Even if the FC closet was full, the FA
still should have taken the man's jacket and said, "Don't worry, I'll figure something out."
|Quoting AWACSooner (Reply 26):|
Quoting zanl188 (Reply 9):
DoD reimburses the service member for excess bag charges. Service member just needs to claim on travel voucher, along with the rest of his/her travel expenses. Never understood why this was a big deal....
From a guy in uniform, I wholeheartedly agree.
Now, to my Army brethren...why do many of you travel in uniform? On the USAF side, we've been told not to travel in uniform unless absolutely necessary (or you're just getting out of Lackland...and don't get me started on those guys getting comp'd first class upgrades).
I served in the USAF
(over twenty years ago) and agree with what you both say. Bag charges will be reimbursed, but the member must apply for that, a slight hassle. That means the DoD/taxpayers cover it, instead of the airline losing bag charges. However, never at UA
have I seen Military charged for bags.
Strangely apropos -- this afternoon at work, I noticed a one-stripe Airman in the baggage claim, standing around looking lost. He wore full BDUs and carried two giant duffels with boots hanging off. I approached and asked "Can I help you?" -- he was looking for Ticketing and was transferring to a new duty station. I gave him directions to the UA
counter. I remember when I was going from Lackland to tech-school at SJT, and later from there to FRA
, I always wore dress blues.
|Quoting blueflyer (Reply 28):|
Instead we show our appreciation through well-meaning gestures that don't cost us much time, effort or treasury, such as wrapping a yellow ribbon around a tree or giving up a seat in first class, because we think that's what expected of us, and it should absolve us from having to do the harder but more meaningful gestures. It's nice and expedient, but not fetishistic, just politically correct.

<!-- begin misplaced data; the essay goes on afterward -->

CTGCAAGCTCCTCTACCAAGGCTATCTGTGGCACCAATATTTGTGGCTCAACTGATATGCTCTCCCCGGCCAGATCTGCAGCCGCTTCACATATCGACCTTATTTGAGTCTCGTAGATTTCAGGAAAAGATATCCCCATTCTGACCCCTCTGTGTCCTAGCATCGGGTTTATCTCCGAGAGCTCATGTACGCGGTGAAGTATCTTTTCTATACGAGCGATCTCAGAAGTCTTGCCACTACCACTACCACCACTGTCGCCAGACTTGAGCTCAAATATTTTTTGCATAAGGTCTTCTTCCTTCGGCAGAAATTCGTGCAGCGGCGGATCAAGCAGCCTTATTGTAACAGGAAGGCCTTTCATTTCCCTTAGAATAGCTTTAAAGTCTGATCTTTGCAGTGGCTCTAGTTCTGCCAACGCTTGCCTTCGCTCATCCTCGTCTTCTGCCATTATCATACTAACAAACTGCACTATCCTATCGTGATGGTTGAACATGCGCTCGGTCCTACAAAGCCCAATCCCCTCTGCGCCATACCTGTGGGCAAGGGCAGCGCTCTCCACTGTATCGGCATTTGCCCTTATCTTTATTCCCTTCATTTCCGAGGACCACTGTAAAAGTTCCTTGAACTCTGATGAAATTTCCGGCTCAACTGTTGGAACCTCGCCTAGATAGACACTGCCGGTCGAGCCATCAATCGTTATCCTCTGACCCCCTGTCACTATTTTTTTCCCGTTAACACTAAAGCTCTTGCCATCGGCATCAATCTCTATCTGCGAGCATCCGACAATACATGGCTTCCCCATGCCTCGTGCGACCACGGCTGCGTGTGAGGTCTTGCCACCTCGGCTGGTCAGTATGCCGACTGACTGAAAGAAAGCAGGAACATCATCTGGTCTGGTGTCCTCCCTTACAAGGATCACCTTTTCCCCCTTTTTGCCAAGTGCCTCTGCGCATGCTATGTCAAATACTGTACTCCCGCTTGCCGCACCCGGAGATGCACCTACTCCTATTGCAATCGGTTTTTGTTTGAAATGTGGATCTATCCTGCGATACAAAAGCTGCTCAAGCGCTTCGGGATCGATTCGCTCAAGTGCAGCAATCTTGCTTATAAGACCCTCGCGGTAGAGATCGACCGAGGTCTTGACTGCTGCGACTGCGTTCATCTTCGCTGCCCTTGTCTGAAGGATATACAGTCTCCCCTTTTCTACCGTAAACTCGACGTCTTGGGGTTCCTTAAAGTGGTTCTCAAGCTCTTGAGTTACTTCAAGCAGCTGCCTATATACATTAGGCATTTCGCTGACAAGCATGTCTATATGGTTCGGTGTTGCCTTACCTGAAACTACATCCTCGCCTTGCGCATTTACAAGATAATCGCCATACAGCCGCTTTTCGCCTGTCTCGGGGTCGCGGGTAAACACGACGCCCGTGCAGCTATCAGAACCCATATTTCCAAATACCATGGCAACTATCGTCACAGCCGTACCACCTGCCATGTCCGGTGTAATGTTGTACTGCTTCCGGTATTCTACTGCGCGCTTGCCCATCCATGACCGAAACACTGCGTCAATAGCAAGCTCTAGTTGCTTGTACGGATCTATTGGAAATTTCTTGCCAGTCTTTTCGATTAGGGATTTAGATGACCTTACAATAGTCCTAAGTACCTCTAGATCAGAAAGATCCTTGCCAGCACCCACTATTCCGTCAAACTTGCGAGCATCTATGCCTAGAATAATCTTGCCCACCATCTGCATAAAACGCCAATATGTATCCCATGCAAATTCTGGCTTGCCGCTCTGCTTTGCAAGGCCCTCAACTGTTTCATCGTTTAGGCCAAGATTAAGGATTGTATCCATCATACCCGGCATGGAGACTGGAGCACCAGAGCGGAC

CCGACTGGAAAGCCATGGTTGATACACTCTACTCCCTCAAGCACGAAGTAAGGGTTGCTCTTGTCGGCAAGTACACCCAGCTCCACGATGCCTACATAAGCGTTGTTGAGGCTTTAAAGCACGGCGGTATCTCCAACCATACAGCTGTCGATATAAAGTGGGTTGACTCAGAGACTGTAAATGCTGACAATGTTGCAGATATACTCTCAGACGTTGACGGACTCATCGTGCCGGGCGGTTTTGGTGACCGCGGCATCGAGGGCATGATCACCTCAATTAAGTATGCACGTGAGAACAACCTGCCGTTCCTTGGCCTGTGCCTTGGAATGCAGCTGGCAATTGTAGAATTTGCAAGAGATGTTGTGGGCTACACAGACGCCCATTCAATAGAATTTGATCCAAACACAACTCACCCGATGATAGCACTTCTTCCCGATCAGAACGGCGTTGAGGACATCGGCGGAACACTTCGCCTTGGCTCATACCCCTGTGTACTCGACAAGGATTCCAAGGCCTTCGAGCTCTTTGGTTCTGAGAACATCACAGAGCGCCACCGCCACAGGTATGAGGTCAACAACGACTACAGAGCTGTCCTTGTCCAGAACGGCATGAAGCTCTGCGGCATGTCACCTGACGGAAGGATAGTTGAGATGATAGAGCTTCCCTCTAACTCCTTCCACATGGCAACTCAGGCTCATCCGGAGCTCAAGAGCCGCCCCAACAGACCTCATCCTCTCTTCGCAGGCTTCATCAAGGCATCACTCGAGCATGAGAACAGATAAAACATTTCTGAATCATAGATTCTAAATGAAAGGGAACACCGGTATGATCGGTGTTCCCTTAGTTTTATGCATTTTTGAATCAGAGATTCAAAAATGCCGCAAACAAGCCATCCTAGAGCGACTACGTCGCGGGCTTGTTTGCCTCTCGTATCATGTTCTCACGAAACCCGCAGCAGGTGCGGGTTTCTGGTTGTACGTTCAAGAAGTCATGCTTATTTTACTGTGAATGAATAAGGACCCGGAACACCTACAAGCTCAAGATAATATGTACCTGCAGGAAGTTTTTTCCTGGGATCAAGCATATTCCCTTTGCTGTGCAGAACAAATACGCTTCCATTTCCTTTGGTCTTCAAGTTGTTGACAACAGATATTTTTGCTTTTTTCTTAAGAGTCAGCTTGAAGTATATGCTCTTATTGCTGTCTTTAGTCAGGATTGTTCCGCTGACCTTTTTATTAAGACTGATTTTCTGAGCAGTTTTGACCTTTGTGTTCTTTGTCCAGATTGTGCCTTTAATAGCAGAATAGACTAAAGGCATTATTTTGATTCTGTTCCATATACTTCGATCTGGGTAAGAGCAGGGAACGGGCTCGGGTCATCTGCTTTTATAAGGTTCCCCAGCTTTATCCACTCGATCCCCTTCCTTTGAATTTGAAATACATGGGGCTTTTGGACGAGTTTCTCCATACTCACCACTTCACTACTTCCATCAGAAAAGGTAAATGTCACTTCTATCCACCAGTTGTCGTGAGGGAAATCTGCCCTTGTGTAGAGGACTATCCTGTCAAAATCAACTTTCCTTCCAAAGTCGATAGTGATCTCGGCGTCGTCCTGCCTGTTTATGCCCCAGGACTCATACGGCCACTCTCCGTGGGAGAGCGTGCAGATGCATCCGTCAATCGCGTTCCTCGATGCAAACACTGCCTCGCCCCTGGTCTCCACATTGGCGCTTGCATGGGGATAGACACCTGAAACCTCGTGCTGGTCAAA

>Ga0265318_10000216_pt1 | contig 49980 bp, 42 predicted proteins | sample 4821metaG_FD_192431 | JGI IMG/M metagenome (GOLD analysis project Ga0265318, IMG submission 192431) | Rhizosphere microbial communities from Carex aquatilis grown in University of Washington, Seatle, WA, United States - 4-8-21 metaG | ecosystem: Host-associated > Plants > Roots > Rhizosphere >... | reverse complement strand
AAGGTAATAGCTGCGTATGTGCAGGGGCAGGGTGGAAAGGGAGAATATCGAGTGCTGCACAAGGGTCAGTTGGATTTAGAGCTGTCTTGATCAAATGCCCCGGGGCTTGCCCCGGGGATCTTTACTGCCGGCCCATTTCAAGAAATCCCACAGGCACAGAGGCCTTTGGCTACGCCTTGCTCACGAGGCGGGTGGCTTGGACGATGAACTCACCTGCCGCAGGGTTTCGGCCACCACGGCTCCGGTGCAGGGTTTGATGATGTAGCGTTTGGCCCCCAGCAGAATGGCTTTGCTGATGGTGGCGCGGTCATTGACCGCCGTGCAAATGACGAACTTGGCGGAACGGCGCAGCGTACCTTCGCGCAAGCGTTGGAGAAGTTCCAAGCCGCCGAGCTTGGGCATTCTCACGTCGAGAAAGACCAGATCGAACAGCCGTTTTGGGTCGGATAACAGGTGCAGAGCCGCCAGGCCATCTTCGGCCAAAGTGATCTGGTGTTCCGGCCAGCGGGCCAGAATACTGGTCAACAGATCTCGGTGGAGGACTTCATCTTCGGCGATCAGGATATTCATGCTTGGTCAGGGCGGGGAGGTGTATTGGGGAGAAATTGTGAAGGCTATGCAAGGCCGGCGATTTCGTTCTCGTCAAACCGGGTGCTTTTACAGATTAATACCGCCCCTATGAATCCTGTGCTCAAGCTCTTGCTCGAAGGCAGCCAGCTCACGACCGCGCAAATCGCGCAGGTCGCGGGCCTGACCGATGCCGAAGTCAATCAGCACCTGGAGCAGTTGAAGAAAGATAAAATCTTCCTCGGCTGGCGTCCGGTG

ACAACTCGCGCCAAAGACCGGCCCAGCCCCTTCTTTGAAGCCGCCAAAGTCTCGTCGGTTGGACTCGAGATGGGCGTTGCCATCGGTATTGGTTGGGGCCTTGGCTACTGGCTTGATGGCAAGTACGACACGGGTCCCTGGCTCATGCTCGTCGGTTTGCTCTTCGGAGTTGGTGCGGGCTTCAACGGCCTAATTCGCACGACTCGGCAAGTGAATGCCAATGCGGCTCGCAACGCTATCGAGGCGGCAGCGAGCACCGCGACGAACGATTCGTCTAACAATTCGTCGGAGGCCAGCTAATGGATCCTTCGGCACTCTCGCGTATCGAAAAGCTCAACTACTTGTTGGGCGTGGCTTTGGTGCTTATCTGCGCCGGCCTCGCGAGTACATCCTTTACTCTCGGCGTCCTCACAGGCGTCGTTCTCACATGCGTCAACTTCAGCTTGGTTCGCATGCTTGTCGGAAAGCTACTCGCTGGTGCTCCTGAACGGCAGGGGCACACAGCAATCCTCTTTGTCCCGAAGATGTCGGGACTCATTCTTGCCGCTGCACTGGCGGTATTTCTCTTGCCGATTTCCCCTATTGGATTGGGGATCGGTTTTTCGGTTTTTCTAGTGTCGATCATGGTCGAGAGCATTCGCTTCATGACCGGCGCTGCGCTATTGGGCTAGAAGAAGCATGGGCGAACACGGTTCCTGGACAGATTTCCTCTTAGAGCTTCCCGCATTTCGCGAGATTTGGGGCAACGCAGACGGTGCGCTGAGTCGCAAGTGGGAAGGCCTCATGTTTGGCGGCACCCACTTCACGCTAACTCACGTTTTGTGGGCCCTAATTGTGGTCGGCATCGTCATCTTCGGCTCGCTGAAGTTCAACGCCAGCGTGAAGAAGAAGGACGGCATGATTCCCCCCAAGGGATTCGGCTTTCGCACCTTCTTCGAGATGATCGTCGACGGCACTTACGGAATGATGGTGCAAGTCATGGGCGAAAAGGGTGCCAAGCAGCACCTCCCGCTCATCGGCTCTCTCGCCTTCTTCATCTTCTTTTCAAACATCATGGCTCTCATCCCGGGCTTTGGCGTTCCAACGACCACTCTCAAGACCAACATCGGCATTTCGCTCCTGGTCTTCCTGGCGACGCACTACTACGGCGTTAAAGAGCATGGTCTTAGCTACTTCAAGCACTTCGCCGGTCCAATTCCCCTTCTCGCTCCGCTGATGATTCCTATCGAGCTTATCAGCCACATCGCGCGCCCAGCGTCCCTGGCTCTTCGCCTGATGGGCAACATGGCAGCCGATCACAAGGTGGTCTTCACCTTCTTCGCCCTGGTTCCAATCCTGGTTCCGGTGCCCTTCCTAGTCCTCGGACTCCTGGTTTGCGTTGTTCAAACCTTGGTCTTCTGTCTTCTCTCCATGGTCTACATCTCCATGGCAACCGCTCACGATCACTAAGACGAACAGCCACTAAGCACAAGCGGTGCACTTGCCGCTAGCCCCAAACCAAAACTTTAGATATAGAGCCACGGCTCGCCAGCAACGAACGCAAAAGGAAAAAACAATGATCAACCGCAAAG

|Quoting Mortyman (Reply 29):|
Let me ask ..., does American carriers also honor foreign soldiers who happen to fly on US carriers ? Soldiers who have fought side by side with your countrymen ? I don't expect that they would do such a thing, but considering the respect americans have for thier soldiers I just wanted to ask. Soldiers seem to get far more respect in the US than for instance Norway.
I should think so. They should at least be eligible for pre-boarding if in uniform -- the gate announcement does not specify only "US" military, after all. At IAH
, I have seen German, British, and Dutch military in full dress uniform traveling, but I don't know if they avail themselves of pre-boarding...probably not.
|Quoting wjcandee (Reply 52):|
It's a cultural norm, particularly after 9/11, to recognize that the use of force is an unfortunate necessity in a dangerous world, and that the people who volunteer to do so, and the families that support them, should never again be subjected, on an individual level, to the deplorable desecration that they experienced when soldiers returned from Vietnam.
The media and Hollywood were among the worst offenders in the 60s and 70s, and their norms are now to treat the military folks better than they would treat themselves.
Very true, and notice too how after 9/11 police and firemen are regarded as more heroic.
|Quoting KiwiRob (Reply 58):|
If they joined up after 9/11 they would have had a pretty good idea of where they would end up at some point.
True, and they joined with that knowledge, even if the perks and benefits of military service might have been a lure.
In my book, active military do deserve special consideration.